March 8, 2011
This past week I tried out Mark Bittman’s “Rick Golden Bread” recipe (How to Cook Everything Vegetarian, page 714).
3 1/2 cups flour (I did one cup wheat and the rest white)
2 teaspoons yeast
2 teaspoons salt
1 tablespoon sugar
2 tablespoon cold butter
about 1 cup of milk
softened butter as needed
melted butter as needed
- Combine all the flour, salt , sugar, yeast, and cold butter in a bowl and mix with your hands until the butter is broken up into the dry ingredients.
- Slowly add 3/4 cup of milk and mix until the dough is soft and smooth. Add the remaining milk if need-be. It should be slightly sticky.
- Knead the dough on a lightly floured surface for a few minutes, just until it is smooth. This is a chance to knead in more flour if you need to. Put the dough in a bowl, cover with a plastic bag and a cloth, and let rise 2 hours.
- Next, divide up the dough into however many loaves you intend to make. I cut 1/3 off and made a single small loaf with that portion and cut the remaining 2/3 into three pieces to braid for challah.
- Shape the loaves (for the challah, roll out each section into a snake about in inch thick and then braid them together). Cover and leave them to rest 20 minutes on a floured surface.
- When they have puffed slightly, use your fingers to seal the bottoms of the loaves and place them in buttered baking pans. Cover and let rise 2 hours.
- Now, baking: preheat the oven to 350. Brush the tops of the loaves with melted butter. Bake until golden brown (about 40 minutes, or less with out unpredictable and hype-active oven). As a baking guide, we sometimes pull the loaves out of their pans and knock on the bottom: when the bread sounds hollow, it is done.
March 7, 2011
Today I made a variation on Mark Bittman’s french bread loaf. When it was done, we used the bread for wonderful winter paninis. So, the recipe, paraphrased:
3 1/2 cups flour
2 teaspoons salt
1 1/2 teaspoons active dry yeast.
about 1 cup and 2 tablespoons water
- Mix the flour, salt, and yeast together.
- Add 1 cup lukewarm water and mix until smooth. If need be, add water 1 tablespoon at a time.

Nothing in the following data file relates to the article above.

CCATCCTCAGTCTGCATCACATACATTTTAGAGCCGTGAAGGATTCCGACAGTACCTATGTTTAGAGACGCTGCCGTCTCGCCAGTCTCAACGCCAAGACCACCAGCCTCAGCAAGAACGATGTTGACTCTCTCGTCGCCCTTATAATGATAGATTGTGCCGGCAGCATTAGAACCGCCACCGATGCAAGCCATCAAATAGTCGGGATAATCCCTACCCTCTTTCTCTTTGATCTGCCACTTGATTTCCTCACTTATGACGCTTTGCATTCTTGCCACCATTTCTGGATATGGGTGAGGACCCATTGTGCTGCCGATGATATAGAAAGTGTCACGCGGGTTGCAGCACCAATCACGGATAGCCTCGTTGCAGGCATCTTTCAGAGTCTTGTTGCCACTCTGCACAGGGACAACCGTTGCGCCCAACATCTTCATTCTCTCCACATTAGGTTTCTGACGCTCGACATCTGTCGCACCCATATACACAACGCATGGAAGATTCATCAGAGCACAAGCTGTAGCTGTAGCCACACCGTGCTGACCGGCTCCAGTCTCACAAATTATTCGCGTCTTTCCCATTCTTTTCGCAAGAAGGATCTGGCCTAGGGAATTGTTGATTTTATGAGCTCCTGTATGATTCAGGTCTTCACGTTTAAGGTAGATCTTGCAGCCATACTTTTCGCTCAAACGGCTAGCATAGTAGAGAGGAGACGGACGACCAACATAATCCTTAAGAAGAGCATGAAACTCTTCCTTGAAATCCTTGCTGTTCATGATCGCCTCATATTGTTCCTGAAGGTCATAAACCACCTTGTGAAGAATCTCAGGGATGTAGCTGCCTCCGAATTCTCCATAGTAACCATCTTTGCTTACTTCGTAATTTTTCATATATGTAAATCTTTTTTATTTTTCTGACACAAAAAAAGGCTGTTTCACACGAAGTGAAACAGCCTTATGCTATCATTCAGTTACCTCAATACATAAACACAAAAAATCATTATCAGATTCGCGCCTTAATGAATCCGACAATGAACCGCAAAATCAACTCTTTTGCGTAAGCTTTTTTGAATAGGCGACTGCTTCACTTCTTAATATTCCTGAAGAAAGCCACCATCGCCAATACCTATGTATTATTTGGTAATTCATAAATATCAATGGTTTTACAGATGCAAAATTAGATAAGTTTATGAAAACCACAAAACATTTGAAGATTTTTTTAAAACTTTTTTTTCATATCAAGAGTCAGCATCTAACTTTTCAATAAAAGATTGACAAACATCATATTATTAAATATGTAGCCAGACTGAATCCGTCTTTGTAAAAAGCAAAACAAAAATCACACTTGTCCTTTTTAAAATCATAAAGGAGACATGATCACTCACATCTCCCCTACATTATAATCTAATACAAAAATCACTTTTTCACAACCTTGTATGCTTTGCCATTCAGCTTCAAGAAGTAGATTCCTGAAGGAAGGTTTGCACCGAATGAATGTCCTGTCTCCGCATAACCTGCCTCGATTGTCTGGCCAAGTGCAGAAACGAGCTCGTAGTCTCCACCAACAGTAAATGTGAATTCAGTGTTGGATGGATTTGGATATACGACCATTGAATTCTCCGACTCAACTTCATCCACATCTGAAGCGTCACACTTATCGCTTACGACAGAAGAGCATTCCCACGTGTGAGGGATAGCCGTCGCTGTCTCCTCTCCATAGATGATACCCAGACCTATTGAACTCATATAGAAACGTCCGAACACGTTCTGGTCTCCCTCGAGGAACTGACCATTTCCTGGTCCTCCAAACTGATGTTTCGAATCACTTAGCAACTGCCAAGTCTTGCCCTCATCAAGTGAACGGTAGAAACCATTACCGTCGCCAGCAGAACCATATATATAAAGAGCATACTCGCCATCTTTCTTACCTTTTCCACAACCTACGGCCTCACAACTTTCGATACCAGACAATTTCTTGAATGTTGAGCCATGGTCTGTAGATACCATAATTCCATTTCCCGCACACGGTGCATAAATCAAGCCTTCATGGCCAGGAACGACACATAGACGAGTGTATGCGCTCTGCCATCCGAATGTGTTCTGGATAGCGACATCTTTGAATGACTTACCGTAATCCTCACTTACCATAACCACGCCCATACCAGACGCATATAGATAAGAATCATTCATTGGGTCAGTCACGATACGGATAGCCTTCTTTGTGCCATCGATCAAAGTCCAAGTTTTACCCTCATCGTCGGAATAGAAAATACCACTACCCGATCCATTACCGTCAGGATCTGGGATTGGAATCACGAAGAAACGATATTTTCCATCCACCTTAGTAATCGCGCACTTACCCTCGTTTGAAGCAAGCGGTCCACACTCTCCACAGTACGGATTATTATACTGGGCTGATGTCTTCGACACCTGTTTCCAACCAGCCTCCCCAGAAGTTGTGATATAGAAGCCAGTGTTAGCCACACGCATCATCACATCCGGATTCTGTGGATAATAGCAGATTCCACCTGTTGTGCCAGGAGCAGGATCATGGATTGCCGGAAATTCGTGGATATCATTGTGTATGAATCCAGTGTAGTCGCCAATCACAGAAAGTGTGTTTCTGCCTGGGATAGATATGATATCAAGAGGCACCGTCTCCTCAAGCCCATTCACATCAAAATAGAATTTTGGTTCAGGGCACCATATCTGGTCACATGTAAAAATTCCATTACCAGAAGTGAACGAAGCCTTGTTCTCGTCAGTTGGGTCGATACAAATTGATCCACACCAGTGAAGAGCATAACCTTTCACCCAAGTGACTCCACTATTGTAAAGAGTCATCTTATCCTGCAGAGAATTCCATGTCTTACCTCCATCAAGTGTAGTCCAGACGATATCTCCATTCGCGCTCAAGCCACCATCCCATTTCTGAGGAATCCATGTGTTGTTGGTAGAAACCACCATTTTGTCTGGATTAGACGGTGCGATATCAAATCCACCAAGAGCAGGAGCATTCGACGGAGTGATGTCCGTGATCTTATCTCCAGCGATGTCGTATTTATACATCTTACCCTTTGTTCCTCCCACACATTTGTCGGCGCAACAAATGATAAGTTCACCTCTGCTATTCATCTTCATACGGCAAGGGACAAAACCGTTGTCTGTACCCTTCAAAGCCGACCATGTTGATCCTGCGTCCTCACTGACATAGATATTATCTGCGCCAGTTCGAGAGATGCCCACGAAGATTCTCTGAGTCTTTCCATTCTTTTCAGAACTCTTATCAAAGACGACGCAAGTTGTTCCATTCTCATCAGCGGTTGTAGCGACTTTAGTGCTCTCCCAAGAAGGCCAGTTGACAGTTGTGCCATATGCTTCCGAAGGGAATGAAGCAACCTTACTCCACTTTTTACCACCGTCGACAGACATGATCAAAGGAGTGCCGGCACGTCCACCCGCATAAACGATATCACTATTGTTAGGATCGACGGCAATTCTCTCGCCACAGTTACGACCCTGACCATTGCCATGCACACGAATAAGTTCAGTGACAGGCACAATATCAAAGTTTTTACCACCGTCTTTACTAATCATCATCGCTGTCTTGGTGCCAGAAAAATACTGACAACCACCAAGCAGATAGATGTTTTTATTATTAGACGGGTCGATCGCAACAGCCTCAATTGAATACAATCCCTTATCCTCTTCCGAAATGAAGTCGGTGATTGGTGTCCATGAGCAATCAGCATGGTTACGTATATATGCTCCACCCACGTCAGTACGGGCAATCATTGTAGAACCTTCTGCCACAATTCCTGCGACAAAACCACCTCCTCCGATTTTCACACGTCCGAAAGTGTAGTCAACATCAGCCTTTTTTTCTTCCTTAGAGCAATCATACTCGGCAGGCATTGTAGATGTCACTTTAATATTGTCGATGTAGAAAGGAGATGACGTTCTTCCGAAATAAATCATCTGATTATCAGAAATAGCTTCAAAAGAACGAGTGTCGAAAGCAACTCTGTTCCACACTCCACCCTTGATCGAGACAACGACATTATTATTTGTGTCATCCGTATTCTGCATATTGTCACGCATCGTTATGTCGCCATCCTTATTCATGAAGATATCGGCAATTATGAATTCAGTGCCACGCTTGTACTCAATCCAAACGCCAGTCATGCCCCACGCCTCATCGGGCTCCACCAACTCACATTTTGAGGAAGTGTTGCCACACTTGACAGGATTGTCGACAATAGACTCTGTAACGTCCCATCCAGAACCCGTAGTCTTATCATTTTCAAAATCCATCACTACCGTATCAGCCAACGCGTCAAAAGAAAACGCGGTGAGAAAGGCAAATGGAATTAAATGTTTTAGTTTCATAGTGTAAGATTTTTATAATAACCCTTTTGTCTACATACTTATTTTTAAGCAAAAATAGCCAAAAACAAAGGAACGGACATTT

- The dough should be smooth and a little sticky. If it is too wet, add flour 1 tablespoon at a time; if too dry, add water.
- Oil the dough and place it in a bowl. Cover the bowl with a sheet of wax paper and a cloth on top of the wax paper.
- Let rise up to 3 hours (up to 12 in the refrigerator)
- Take your dough at shape it into a loaf (or rolls, or baguettes) and place it on an oiled and lightly floured baking sheet. Cover with wax paper and cloth again.
- Here you can either let it rise another 2-3 hours at room temperature, or, for me, pop it in the fridge for the whole afternoon. Before baking, take it out of the fridge, uncover, and let it sit at room temperature for an hour.
- Slash the top of the loaf.
- Pre-heat the oven to 400 degrees, place an oven safe pan on the lower rack and put water on to boil. When the water boils pour it into the pan on the lower oven rack and quickly close the oven door.
- Now, turn the heat down to 375 and put the bread in.
- Bake for about 20-30 minutes for a loaf (less time for baguettes or rolls, of course).
This has become a real favorite of Bittman’s breads and I try to make it as often as possible since it’s so easy and yummy.
March 7, 2011
We’ve been making pizza every few weeks since it requires relatively few veggies and is consistently delicious. Over the weeks I have tested both Mark Bittman’s pizza recipe and my own personal one. Ultimately we all agreed on my recipe: it is more diverse and always wonderful. It also doesn’t require a food processor.
My pizza recipe was given to me in 2005 when I lived with friends of my parents in London. They were both great cooks and passed on tidbits of their knowledge to me. So, scrawled into a handbound notebook six years ago, I have this fail-safe recipe:
- Make a sponge of the following:
1/4 cup lukewarm water
2 teaspoons active dry yeast
1/4 rye or whole wheat flour
- 2. Let is rise for 20-30 minutes
1/2 cup water (also lukewarm)
1 tablespoon milk
2 tablespoons olive oil
1/2 teaspoon salt
1 3/4 cups flour
(Note: if you do 100% whole wheat flour, add 1/4 teaspoon extra yeast in the first stage)
- Carefully oil your dough all over and place it in a bowl. Let it rise for 2 hours in a warm place with a cloth over the top.
- Punch down lightly and let it rise another 40 minutes
- Finally, knead gently for a few minutes, roll out into desired shape and place on a oiled and floured baking pan. Bake at a very high temperature until slightly golden-brown.
Some topping ideas for mid-late winter:
This weekend a friend from college was here visiting (and here snowed in for the night…just because we had a few days relief in the mid-40s doesn’t mean winter is over) and we made a mushroom onion pizza with small garlic chunks. When she arrived for dinner last night-the pizza dough rising on the counter-it had only just started to rain; however, by the time we’d eaten dinner and sat down to watch The Imaginarium of Dr Parnassus (2009) it was snowing heavily and we decided our friend should spend the night. Of the Imaginarium: a wonderful movie with an unexpected ending. It could have done with a few more exposition scenes to help smooth the narrative shifts, but overall very enjoyable. Beautifully shot and designed.
This morning it is still snowing heavily and the word from the fine people who have actually left the apartment this morning is that the snow is at least two feet deep.